When Charles Frederick Ball was killed at Gallipoli in 1915 The Irish Times called him 'one of the best known botanists and horticulturists in Ireland'. Fred Ball (to friends and family) trained in horticulture at Kew Gardens in the UK, moved to Dublin in 1906, became Assistant Keeper at the Royal Botanic Gardens in Glasnevin, and was editor of the journal Irish Gardening. A skilled plant breeder, he could have expected, in time, to succeed Sir Frederick Moore as Keeper of the Botanic Gardens. Instead, he responded to the call to serve king and country, enlisting in the famous 7th Battalion, Royal Dublin Fusiliers.
This book describes Fred Ball's life and achievements up to his tragic death at Suvla Bay in September 1915, shedding new light on his contribution to Irish horticulture as well as his time as a soldier. It is also the story of Fred Ball's relationship with Alice Lane, the youngest daughter of a well to do Anglo-Irish family, who was the love of his life. They were married in Dublin in December 1914, just after Fred had joined up.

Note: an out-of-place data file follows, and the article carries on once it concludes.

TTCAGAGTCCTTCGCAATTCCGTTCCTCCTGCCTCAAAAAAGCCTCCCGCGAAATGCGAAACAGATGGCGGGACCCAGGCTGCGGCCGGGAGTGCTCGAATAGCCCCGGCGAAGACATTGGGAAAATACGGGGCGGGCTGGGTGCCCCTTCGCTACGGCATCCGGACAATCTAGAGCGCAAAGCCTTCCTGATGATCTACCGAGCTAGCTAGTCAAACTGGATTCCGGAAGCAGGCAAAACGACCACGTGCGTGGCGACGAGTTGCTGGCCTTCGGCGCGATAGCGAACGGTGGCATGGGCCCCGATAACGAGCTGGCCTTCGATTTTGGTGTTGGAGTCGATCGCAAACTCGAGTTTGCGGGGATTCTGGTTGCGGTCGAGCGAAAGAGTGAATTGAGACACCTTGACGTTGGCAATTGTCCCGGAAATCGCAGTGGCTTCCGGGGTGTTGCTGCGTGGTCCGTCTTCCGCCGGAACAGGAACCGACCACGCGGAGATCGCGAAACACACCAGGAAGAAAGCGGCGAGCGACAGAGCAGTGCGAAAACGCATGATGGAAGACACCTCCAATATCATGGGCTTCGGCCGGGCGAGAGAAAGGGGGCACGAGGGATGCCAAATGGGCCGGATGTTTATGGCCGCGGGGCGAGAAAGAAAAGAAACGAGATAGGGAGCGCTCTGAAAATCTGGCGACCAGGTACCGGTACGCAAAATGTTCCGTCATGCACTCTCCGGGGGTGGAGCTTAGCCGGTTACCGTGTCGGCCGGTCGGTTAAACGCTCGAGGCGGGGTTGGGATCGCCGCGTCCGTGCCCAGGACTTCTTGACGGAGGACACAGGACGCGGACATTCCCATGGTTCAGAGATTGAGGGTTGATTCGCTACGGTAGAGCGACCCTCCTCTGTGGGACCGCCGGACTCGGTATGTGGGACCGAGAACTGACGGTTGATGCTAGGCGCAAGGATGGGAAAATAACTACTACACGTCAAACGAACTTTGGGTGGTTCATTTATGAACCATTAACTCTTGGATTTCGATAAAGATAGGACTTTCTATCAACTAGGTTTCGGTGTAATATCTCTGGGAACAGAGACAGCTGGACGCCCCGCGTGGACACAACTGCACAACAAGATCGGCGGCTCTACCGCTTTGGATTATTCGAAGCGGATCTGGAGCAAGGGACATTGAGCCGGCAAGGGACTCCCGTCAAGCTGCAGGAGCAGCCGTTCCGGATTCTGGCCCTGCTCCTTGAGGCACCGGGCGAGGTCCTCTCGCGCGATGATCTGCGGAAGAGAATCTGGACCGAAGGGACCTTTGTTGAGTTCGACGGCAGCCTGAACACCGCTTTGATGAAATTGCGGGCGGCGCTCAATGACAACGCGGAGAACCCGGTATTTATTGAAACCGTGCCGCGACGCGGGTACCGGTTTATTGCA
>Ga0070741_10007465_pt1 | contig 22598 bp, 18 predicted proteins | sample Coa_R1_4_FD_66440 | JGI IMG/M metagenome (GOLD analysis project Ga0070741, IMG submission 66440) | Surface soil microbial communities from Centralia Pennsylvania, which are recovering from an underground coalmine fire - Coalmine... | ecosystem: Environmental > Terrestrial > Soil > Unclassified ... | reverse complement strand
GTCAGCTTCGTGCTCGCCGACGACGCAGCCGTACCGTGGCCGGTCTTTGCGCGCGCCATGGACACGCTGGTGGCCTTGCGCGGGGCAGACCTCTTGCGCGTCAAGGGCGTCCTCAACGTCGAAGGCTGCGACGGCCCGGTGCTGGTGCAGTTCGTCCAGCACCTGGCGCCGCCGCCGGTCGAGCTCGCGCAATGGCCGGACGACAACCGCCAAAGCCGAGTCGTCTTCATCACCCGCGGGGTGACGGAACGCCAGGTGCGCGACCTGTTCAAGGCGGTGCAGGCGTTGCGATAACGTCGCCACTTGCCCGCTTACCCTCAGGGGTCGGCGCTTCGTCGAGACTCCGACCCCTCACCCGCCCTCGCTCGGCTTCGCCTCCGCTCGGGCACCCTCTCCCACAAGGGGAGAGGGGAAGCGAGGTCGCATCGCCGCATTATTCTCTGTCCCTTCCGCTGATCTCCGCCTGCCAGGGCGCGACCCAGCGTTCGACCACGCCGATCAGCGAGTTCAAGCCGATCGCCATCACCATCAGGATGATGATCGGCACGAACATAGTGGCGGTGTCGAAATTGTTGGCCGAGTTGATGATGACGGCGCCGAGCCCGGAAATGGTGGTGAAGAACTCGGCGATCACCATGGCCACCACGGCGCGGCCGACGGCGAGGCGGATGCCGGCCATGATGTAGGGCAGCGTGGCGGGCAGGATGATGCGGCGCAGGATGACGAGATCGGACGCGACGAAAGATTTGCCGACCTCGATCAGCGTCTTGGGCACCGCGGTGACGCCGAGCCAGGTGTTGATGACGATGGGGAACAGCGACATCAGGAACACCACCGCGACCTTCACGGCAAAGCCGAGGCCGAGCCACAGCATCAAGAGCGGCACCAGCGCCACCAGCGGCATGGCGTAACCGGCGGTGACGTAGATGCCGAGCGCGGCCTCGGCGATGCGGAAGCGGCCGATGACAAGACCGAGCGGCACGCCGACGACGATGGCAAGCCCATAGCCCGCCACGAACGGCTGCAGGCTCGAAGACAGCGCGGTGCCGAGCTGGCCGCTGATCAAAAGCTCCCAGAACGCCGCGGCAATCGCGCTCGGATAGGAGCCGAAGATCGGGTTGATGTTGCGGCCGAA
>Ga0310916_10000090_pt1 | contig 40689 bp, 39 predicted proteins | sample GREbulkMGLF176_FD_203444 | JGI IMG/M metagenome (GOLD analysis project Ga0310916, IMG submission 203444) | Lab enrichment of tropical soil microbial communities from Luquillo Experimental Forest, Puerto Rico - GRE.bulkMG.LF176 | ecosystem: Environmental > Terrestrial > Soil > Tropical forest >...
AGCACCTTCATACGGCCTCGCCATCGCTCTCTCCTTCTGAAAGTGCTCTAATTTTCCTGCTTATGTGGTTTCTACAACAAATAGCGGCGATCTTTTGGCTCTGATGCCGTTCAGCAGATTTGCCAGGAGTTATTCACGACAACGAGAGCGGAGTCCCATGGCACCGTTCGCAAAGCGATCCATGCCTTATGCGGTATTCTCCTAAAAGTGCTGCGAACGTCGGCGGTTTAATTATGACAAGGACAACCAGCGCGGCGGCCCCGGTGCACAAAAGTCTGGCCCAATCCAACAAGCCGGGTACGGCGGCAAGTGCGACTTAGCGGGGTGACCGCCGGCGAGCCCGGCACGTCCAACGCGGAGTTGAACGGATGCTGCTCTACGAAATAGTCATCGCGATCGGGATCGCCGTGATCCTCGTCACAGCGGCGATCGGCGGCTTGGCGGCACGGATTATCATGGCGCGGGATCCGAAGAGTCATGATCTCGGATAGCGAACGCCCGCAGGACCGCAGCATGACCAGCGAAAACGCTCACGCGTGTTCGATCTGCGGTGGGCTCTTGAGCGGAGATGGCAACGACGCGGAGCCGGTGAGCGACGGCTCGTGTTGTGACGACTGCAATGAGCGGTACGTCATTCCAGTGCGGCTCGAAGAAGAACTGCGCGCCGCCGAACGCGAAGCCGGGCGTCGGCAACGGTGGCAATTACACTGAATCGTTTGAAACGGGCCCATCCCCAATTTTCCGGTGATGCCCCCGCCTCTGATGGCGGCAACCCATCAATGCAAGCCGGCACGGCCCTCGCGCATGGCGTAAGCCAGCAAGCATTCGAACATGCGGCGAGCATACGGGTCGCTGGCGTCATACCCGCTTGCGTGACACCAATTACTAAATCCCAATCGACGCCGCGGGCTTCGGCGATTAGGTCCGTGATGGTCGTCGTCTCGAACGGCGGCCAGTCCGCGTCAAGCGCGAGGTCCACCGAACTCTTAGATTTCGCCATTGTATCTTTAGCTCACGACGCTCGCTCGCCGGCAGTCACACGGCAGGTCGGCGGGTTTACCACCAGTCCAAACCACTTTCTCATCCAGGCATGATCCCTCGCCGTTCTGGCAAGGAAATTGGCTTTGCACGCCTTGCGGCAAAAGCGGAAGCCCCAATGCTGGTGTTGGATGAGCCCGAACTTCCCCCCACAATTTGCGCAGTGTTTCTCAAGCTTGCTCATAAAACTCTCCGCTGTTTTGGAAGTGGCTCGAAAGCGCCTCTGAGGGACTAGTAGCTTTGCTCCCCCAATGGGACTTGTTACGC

The author, Alice's grandson, discovered among his mother's papers a small metal box containing over 100 letters that Fred wrote to Alice between 1911 and 1914. These letters, combined with further research in libraries and archives in Ireland and England, provide a captivating account of Fred Ball's life in the Victorian and Edwardian worlds of which he was a part. Richly illustrated with historical photographs, Charles Frederick Ball offers a moving testament to a life tragically cut short.
"A fascinating story, beautifully told. And what a wonderful collection of photographs." - Jeff Kildea, author of Anzacs and Ireland
"Excellent ... [a] really valuable reference ... It is a sad though exciting story." - Seamus O'Brien, Head Gardener, National Botanic Gardens, Kilmacurragh